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epithelium[ep″ĭ-the´le-um] (pl. epithe´lia) (Gr.)
the cellular covering of internal and external surfaces of the body, including the lining of vessels and other small cavities. It consists of cells joined by small amounts of cementing substances. Epithelium is classified into types on the basis of the number of layers deep and the shape of the superficial cells.
ciliated epithelium epithelium bearing vibratile, hairlike processes (cilia) on its free surface.
columnar epithelium epithelium whose cells are of much greater height than width.
cuboidal epithelium epithelium whose cells are of approximately the same height and width, and appear square in transverse section.
germinal epithelium thickened peritoneal epithelium covering the gonad from earliest development; formerly thought to give rise to germ cells.
glandular epithelium that composed of secreting cells.
pigmentary epithelium (pigmented epithelium) that made of cells containing granules of pigment.
sense epithelium (sensory epithelium) neuroepithelium (def. 1).
simple epithelium that composed of a single layer of cells.
squamous epithelium that composed of flattened platelike cells.
stratified epithelium epithelium made up of cells arranged in layers.
transitional epithelium a type characteristically found lining hollow organs, such as the urinary bladder, that are subject to great mechanical change due to contraction and distention; originally thought to represent a transition between stratified squamous and columnar epithelium.
Plural of epithelium.
A plural of epithelium.
Plural of epithelium.
epithelium(ep?i-the'le-um) ('le-a) plural.epithelia [ epi- + Gr. thele, nipple, teat + -ium (2)]
The layer of cells forming the epidermis of the skin and the surface layer of mucous and serous membranes. The cells rest on a basement membrane and lie in close approximation with little intercellular material between them. They are devoid of blood vessels. The epithelium may be simple, consisting of a single layer, or stratified, consisting of several layers. Cells making up the epithelium may be flat (squamous), cube-shaped (cuboidal), or cylindrical (columnar). Modified forms of epithelium include ciliated, pseudostratified, glandular, and neuroepithelium. The epithelium may include goblet cells, which secrete mucus. Stratified squamous epithelium may be keratinized for a protective function or abnormally keratinized in pathological response. Squamous epithelium is classified as endothelium, which lines the blood vessels and the heart, and mesothelium, which lines the serous cavities. Epithelium serves the general functions of protection, absorption, and secretion, and specialized functions such as movement of substances through ducts, production of germ cells, and reception of stimuli. Its ability to regenerate is excellent; it may replace itself as frequently as every 24 hr. See: illustration; skinepithelial (-al), adjective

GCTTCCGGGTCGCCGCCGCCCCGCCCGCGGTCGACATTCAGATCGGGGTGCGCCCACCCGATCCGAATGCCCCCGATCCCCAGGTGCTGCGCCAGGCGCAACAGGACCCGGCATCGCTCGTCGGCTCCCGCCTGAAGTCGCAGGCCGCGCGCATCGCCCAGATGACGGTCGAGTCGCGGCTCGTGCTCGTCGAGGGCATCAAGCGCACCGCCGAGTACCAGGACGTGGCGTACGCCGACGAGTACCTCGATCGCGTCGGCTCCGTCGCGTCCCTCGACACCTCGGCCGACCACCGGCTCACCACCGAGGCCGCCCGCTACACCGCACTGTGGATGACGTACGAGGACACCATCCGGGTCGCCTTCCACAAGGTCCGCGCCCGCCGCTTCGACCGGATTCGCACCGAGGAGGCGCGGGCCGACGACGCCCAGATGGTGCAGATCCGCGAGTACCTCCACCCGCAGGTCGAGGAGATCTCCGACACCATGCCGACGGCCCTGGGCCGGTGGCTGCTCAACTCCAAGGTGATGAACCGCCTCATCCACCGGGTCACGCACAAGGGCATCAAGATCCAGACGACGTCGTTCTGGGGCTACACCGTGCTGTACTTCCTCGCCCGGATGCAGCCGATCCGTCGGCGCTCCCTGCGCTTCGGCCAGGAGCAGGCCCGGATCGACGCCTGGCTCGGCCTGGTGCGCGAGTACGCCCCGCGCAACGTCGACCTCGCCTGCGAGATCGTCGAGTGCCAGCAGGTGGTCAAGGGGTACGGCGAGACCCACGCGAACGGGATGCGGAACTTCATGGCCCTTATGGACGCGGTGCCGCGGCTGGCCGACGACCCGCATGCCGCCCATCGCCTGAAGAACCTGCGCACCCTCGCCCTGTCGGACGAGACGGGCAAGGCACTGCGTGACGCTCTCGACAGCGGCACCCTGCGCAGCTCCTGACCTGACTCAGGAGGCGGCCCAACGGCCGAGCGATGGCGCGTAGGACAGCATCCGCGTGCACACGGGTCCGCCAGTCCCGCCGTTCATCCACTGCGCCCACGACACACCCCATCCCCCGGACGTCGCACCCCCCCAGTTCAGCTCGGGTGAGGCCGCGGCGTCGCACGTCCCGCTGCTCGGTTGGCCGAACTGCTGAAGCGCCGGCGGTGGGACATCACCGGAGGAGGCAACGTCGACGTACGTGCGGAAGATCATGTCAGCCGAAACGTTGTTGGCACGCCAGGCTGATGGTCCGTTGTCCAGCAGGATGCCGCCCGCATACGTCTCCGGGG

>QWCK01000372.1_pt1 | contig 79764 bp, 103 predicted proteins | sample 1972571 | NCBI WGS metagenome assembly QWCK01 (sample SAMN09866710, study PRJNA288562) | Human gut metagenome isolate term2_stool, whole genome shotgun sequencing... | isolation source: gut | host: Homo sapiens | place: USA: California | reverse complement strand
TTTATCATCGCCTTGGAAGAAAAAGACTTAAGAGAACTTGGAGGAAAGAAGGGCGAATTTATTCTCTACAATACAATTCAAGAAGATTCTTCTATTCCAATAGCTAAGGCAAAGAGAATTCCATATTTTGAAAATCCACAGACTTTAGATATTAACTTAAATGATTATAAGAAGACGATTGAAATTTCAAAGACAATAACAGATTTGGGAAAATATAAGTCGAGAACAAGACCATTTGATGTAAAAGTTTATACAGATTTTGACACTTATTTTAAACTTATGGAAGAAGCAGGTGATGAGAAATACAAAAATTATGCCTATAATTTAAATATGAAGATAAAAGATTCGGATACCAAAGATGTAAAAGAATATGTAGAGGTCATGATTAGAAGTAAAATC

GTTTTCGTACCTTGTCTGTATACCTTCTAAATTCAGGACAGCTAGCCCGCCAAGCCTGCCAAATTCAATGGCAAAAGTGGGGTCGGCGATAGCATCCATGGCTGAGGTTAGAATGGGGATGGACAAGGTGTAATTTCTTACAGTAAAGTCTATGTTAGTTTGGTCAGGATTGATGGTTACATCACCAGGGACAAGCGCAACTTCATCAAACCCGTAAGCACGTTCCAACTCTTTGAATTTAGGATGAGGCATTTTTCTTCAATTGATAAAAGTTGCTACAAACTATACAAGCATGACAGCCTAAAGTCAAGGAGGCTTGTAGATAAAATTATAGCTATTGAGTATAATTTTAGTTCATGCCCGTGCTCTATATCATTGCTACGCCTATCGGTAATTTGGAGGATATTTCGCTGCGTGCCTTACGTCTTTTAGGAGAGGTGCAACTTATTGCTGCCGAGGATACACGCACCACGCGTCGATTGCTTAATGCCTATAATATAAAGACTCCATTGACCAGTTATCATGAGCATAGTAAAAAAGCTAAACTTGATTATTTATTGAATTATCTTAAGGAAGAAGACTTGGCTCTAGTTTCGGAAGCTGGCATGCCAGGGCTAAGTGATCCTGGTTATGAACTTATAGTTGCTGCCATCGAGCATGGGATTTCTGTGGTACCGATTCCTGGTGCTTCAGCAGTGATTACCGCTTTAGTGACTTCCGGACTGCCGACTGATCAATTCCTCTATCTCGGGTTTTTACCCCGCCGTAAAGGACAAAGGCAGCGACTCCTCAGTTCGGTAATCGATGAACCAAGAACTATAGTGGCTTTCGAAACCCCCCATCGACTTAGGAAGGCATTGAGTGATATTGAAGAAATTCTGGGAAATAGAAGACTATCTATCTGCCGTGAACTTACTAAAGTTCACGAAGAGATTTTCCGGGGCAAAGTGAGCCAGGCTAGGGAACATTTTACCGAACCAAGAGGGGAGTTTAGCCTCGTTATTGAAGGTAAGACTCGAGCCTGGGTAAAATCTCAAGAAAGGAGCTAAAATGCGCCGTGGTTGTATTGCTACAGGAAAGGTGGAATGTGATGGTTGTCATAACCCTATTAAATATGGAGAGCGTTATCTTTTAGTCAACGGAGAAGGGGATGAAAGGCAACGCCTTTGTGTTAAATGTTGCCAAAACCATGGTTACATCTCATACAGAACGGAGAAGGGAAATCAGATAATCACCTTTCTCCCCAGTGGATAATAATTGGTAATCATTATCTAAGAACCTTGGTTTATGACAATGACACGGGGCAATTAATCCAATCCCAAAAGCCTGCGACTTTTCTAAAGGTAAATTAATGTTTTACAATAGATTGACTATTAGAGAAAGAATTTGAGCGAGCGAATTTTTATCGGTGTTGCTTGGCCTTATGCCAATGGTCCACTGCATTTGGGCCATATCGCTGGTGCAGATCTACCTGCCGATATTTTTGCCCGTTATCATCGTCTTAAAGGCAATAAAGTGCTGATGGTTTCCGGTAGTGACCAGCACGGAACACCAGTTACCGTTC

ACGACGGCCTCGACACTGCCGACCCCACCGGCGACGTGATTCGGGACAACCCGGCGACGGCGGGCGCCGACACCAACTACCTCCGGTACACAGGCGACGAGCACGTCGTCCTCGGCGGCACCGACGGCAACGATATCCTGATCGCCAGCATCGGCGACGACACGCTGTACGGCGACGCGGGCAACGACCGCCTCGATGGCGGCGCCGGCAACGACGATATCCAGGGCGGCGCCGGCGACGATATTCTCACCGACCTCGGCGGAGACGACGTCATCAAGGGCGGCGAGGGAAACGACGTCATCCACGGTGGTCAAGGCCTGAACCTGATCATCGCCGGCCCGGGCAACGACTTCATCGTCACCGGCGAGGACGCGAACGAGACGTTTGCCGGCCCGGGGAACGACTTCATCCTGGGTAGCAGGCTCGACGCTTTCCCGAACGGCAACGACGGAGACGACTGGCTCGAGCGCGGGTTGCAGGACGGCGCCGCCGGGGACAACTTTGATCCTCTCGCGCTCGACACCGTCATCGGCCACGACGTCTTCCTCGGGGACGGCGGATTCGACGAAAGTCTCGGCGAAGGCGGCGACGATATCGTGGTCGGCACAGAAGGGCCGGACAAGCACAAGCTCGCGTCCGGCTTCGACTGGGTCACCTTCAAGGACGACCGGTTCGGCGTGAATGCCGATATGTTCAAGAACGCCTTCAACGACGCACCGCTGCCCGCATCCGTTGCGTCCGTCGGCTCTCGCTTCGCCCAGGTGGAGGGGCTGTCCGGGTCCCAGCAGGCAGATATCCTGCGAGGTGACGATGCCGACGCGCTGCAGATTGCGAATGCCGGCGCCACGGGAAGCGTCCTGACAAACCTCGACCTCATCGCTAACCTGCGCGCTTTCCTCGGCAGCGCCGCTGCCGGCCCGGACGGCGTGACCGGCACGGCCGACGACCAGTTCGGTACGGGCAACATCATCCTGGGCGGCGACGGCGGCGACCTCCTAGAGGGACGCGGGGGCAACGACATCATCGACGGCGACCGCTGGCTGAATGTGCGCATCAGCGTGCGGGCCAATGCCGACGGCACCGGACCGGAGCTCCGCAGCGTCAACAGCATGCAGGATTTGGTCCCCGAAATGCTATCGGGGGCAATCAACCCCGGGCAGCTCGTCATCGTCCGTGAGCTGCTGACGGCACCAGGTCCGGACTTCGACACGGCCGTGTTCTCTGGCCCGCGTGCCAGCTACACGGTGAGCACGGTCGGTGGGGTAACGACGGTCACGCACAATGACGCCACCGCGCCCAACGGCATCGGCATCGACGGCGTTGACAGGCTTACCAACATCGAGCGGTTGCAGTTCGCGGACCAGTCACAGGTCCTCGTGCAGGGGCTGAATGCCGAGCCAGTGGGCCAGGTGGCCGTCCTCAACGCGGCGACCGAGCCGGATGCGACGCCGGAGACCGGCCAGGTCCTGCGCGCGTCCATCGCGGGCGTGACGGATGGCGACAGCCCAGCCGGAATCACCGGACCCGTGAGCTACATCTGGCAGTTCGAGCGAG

Epithelium with hairlike processes on the surface that wave actively only in one direction. This type is present in the respiratory tract and fallopian tubes.
Epithelium composed of cylindrical cells.
Epithelium consisting of cube-shaped or prismatic cells with height about equal to their width.
1. Epithelium that covers the surface of the genital ridge of the urogenital folds of an embryo. It gives rise to the seminiferous tubules of the testes and the surface layer of the ovary. It was once thought to produce the germ cells (spermatozoa and ova).
2. The epithelium that covers the surface of a mature mammalian ovary.
Epithelium consisting of secretory cells.
A band of nonkeratinized stratified squamous epithelium that attaches both to the gingiva (on one side) and the crown of the tooth (on the other). Synonym: epithelial attachment; gingival cuff
laminated epitheliumStratified epithelium.
Squamous epithelium that lines the subarachnoid and subdural cavities, the chambers of the eye, and the perilymphatic spaces of the ear.
Epithelium consisting of flat, platelike cells in a single layer.
Epithelium containing pigment granules.
Epithelium in which the bases of cells rest on the basement membrane but the distal ends of some do not reach the surface. Their nuclei lie at different levels, giving the appearance of stratification.
reduced enamel epithelium
Combined epithelial layers of the enamel organ, which form a protective layer over the enamel crown as it erupts and then become the primary epithelial attachment surrounding the tooth.
The flat form of epithelial cells.
Epithelium with the cells in layers; mitosis takes place in the lowest layer. Synonym: laminated epithelium
The nonkeratinized epithelium that lines the gingival sulcus.
A form of stratified epithelium in which the cuboidal cells adjust to mechanical changes such as stretching and recoiling. This type of tissue is found only in the urinary system (renal pelvis, ureter, bladder, and a part of the urethra).